The G4D Open

Words by: Alex Ames
Photography by:Jack Ducey

His green jacket and tie compliment one another almost as well as the dark shades that hang over his thick silver moustache. A casual swagger takes him to the starters box and he puts a microphone to his mouth. Adem glances longingly at the large silver trophy glittering in the dappled light of Woburn Golf Club.

“Next on the Tee, from Belgium, Mr Adem Wahbi!”, comes from beneath the moustache.

The whole MANORS team draws breath. CNN are here, Sky are covering the event, The R&A are running the show and our friend Adem is teeing off in front of all of them. I’ve never played elite golf, far from it, but this has to be the hardest part? You can’t win the tournament with your first tee shot, but you can lose it.

A dense line of pine trees snakes out ahead of Adem on either side, framing the narrow path his ball must travel to the flag. Easier said than done. He blasts one down the left with a signature fade and brings it back to the centre. We’re off to the races.

The R&A launched the G4D Open last year - the first true major for disabled golf. Adem is in the featured group, playing with Hayato Yoshida and last year’s winner Brendan Lawlor.

Brendan has Ellis-Van Creveld Syndrome, characterised by a shorter stature and shorter limbs, he was also born with six fingers and had one removed. For some, this could be a lifelong disadvantage but with the mantra - “get better, not bitter” Brendan has excelled and become a voice and shining light in our sport. He’s calm, composed, exceedingly kind and the regularity with which he sticks the ball within 5 feet is absurd. Alongside Kipp Poppert, Adem and a number of other G4D athletes Brendan is establishing golf as the most accessible game there is.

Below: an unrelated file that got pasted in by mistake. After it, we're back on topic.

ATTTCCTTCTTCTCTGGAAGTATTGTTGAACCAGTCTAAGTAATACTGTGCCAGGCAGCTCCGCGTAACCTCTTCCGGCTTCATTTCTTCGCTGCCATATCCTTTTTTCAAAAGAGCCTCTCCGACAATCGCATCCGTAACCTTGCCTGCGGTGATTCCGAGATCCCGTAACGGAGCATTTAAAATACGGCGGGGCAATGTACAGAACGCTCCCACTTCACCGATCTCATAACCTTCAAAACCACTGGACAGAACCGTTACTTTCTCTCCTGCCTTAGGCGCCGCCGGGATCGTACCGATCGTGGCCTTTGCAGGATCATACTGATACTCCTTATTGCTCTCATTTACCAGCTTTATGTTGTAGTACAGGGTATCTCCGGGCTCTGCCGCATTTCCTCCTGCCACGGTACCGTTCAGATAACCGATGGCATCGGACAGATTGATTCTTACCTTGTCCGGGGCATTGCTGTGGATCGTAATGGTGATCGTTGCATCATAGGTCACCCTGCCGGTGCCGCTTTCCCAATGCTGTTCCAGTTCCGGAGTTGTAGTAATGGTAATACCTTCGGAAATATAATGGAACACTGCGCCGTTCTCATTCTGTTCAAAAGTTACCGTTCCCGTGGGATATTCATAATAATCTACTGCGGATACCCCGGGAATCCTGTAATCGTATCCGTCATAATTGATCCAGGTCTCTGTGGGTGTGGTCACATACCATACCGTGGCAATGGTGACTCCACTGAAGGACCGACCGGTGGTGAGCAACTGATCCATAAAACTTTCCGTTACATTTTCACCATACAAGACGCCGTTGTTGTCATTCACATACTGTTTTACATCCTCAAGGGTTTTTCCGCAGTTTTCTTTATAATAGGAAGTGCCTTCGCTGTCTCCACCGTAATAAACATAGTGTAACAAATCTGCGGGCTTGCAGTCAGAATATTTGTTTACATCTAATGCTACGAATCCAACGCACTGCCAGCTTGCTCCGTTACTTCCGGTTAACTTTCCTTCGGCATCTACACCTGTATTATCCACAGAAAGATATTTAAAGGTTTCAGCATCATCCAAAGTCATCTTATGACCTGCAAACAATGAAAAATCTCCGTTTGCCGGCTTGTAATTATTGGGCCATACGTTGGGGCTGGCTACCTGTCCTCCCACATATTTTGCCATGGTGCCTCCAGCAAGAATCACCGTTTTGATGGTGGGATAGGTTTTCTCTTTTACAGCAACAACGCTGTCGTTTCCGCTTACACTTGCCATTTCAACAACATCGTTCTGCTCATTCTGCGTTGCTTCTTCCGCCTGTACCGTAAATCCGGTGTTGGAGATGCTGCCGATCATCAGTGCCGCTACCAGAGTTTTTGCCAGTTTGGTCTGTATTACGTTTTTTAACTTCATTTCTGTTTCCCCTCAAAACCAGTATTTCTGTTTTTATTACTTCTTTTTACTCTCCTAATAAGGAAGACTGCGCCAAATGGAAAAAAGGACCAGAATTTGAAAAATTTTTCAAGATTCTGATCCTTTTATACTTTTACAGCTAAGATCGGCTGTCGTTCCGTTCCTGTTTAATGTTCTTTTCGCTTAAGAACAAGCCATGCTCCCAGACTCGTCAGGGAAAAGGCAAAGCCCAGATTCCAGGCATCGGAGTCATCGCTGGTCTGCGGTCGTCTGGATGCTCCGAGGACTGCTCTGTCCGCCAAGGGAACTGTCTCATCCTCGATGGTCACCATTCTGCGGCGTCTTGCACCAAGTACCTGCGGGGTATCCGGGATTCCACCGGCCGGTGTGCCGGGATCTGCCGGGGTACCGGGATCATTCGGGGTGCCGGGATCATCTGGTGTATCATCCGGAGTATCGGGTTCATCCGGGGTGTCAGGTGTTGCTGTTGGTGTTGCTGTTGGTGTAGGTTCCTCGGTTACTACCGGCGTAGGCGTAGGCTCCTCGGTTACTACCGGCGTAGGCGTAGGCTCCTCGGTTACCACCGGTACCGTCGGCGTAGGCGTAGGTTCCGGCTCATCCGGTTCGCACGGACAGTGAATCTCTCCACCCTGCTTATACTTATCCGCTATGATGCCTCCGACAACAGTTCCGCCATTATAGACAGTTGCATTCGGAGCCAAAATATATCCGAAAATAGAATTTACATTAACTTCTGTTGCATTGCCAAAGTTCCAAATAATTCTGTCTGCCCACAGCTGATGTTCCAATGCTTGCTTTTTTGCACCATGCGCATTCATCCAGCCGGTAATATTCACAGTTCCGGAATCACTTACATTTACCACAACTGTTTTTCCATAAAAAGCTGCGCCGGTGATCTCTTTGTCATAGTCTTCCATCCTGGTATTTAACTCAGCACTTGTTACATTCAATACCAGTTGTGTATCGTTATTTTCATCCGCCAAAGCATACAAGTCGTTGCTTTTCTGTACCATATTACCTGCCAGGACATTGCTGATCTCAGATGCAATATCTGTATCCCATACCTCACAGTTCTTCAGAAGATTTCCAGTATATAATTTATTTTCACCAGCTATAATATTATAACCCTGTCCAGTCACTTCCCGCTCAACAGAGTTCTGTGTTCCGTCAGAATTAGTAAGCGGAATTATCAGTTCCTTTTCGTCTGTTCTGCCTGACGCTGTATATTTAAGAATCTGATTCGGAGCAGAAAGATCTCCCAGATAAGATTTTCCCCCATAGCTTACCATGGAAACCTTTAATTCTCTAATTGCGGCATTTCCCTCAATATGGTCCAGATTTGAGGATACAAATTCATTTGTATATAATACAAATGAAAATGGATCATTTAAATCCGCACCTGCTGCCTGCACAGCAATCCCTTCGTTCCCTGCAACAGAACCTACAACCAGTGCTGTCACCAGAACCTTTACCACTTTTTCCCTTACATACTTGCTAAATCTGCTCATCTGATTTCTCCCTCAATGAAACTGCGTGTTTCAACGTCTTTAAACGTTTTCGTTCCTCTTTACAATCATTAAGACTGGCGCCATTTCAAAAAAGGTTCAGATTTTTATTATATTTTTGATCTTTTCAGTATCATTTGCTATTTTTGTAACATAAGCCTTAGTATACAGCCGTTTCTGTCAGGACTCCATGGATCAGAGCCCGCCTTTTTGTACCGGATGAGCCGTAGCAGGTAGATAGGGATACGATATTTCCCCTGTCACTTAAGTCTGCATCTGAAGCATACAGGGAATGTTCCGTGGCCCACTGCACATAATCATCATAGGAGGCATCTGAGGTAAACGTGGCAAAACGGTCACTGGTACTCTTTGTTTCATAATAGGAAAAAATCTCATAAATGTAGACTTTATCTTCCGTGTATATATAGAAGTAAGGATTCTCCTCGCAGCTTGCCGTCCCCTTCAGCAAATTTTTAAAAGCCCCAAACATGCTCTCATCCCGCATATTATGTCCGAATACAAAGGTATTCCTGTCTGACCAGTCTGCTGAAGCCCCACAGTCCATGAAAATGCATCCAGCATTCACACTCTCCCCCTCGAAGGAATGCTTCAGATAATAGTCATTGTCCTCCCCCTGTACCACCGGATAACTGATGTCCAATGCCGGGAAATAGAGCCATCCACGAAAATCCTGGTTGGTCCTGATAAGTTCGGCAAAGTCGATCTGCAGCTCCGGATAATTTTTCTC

For 9 holes Adem keeps pace with Brendan and Kipp - the favourites. Adem’s form has been patchy of late, but you’d be foolish to count out a man who warms up listening to a combination of Michael Jordan speeches and the Quran. Adem is a phenomenal chipper and putter but he’s been struggling off the tee recently and at the turn the incredibly penal Woburn Golf Club begins to get the better of him.

Despite some elite scrambling and two chip-ins the first round puts Adem too far back to get his hands on the G4D Open Trophy - Brendan and Kipp will not let that number of shots go to waste. I can tell Adem is upset, he wears his heart on his sleeve. But when the game finishes he takes off his hat, shakes Brendan and Hayato’s hand and thanks everyone from MANORS who came to see him play. Adem is always gracious.

Win or lose Adem is a great ambassador for MANORS and golf broadly, but he won't be remotely satisfied by that. Next week he competes in the French Open and he’s already working to get his driver back on the fairway.

Watch this space.

Follow Adem’s journey on @adem_wahbi and please - show him some support.